Device driver for a simulated device storing key-value. Tested in Ubuntu.
In order to keep the kernel small but also provide the flexibility and generality for machines with different tasks, most modern operating systems support "loadable kernel modules". In this way, the system can boot with a simpler, smaller kernel and then load these modules into kernel space when necessary.
In this project, you will be implementing a loadable kernel module under Ubuntu Linux. This kernel module will create a pseudo device that maintains a key-value store in your kernel and allow different processes to share data through accessing this device. By doing so, you will learn how to write a kernel module, how to write programs working in the kernel space, how the kernel module interacts with user-space applications and the role of device drivers, library and applications in a system.
How to use
To begin, you may clone the repo. We have a Makefile under each subdirectory of the provided code. In the kernel_module directory, you may try to "make" with root permission (e.g. "sudo make"). If it success, you will see a "keyvalue.ko" under this directory. You can then type "make" using root permission to install the kernel module and the header into system directories. After you are done with this, you can now "insmod keyvalue.ko" using root. If this success, you can navigate to /dev directory and you should see a "keyvalue" device under this directory! However, at this point, this device doesn't really do anything. It's now your responsibility to endow this device with some features! You may need to unload the device by using "rmmod keyvalue" before you want to apply any change to the kernel module.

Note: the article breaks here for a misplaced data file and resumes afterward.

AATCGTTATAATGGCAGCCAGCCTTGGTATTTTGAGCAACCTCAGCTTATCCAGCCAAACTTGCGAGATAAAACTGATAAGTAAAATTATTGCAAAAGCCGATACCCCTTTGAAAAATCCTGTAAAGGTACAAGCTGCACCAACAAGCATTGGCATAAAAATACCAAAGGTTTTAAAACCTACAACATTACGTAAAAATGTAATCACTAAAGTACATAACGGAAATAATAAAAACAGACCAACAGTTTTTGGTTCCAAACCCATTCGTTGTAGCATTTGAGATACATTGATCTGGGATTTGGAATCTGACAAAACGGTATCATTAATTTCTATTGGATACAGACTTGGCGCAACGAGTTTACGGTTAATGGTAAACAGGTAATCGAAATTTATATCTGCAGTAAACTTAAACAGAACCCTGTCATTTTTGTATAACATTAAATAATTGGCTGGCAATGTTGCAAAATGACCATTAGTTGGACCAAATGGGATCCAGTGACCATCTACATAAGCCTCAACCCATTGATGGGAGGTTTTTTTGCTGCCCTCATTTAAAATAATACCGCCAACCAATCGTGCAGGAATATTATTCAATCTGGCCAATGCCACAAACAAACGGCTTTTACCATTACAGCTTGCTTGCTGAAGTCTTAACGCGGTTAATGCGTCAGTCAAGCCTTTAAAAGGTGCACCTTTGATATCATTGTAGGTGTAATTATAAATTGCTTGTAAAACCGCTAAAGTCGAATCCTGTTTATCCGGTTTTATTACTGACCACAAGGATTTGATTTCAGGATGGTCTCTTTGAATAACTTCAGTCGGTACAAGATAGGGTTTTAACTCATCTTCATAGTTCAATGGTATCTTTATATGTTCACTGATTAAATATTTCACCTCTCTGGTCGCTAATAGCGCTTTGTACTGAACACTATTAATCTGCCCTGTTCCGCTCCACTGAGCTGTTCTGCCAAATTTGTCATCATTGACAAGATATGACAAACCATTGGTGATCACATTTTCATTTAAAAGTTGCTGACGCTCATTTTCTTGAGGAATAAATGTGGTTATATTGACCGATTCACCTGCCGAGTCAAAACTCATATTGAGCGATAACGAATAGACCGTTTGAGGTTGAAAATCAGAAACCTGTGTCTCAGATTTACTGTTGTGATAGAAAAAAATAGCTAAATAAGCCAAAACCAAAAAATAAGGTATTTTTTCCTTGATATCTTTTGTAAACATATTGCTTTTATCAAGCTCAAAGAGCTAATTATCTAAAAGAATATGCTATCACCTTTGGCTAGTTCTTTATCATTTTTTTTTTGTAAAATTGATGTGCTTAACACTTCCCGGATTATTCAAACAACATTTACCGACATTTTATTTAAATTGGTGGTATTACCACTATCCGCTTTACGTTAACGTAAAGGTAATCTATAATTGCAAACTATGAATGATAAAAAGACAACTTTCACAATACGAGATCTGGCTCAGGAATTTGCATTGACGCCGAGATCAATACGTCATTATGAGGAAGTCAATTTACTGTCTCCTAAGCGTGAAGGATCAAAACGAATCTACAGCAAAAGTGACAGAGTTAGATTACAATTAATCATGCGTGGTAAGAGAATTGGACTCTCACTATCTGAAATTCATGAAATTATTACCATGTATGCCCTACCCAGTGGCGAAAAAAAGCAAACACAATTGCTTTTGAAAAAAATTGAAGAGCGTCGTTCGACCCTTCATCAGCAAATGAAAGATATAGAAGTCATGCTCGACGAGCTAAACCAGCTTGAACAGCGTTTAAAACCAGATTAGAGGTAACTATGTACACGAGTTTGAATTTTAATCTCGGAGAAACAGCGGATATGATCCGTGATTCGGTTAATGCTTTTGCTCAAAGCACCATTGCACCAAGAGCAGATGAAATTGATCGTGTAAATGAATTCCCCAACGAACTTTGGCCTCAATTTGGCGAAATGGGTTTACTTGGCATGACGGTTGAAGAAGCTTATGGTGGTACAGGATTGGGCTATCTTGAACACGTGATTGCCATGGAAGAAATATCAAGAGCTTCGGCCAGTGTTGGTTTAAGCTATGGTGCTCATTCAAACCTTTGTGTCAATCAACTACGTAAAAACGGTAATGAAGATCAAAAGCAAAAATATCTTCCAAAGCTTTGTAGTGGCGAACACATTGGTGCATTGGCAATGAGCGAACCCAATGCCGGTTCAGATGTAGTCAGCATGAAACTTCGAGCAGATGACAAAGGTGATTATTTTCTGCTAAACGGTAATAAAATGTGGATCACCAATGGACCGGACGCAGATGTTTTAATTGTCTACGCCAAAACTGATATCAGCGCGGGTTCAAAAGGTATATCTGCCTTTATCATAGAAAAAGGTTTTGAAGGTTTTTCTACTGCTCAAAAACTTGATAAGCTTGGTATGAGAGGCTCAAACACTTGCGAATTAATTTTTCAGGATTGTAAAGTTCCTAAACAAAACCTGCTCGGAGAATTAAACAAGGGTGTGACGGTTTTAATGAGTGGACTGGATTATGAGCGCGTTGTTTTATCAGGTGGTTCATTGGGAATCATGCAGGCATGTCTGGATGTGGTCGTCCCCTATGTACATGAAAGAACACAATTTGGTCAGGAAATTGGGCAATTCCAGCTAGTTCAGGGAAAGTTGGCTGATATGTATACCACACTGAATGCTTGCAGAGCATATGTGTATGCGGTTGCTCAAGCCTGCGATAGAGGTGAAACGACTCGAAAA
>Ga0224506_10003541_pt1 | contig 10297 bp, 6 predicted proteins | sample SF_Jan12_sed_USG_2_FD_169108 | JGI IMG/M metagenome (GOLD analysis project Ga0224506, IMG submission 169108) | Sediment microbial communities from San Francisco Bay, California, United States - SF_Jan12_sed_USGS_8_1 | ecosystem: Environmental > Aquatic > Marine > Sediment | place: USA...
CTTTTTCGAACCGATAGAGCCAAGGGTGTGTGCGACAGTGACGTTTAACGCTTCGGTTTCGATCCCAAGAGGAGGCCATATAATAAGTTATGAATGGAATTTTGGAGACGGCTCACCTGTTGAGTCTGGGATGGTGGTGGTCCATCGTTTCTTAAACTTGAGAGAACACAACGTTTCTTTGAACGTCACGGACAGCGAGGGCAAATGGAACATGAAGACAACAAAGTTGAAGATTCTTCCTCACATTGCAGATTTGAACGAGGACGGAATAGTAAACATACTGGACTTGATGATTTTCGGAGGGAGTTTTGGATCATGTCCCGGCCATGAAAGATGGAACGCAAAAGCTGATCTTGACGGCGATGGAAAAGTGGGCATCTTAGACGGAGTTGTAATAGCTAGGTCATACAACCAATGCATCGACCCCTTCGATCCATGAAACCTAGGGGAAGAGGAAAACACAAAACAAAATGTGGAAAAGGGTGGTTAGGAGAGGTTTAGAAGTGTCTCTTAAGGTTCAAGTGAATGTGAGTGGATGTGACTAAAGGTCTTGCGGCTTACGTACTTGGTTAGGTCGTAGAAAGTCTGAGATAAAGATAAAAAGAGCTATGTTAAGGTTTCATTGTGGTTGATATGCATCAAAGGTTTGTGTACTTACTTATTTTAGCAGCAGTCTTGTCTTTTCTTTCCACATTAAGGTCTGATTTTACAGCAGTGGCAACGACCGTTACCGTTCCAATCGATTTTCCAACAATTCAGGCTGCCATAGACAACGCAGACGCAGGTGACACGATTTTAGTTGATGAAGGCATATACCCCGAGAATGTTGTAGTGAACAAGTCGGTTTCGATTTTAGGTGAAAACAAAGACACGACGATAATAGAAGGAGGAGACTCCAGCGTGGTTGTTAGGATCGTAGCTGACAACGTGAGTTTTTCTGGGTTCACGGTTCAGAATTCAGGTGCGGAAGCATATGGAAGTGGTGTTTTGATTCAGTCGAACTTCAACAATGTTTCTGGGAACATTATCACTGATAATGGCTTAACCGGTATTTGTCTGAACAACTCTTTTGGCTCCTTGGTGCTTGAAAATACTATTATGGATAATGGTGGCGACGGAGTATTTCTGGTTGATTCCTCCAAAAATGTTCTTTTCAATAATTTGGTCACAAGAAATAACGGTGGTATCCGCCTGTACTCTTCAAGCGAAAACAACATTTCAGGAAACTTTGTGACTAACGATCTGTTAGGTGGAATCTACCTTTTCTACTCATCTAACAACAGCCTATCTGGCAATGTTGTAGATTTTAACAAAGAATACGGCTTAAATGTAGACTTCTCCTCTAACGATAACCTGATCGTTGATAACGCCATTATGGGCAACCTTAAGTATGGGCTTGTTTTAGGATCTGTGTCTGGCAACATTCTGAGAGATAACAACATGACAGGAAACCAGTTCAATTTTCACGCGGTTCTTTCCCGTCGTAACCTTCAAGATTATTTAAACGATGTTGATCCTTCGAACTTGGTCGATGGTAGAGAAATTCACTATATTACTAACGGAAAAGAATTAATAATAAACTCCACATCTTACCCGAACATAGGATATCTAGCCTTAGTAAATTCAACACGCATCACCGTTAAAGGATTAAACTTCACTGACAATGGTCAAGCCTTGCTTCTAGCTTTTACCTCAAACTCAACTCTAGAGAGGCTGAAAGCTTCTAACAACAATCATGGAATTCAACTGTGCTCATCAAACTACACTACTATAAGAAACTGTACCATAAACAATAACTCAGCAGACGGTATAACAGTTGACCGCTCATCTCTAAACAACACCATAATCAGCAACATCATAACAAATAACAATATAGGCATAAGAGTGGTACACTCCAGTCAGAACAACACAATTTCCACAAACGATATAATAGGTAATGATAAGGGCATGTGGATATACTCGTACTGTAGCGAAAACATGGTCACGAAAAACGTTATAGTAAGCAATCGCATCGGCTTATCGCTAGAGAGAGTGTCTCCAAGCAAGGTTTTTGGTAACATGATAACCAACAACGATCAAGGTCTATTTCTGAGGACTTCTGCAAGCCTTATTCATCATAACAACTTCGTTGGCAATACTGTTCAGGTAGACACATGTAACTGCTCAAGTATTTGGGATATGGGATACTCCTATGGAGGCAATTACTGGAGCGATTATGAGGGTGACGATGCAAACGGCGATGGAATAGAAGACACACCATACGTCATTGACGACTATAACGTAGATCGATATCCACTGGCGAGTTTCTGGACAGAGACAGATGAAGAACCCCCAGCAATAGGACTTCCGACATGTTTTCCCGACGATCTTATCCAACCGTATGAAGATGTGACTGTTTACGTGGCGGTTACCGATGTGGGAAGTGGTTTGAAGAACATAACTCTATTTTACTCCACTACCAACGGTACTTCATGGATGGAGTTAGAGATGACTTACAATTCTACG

In the library directory, we provide an API for the application to interact with the device. You don't need to modify anything in the directory. However, you should read the library code to figure out how the library interact with the device to make things happen. To allow your application using this library, you need to "make all install" to have the library build and install in your system.
Finally, you will see a benchmark directory. An automated shell script test_suit.sh is provided. Running that will spwan 30,000 threads to test every aspect of the keyvalue device. It will generate appropriate messages when it finishes to let you know whether the device is working as expected or not.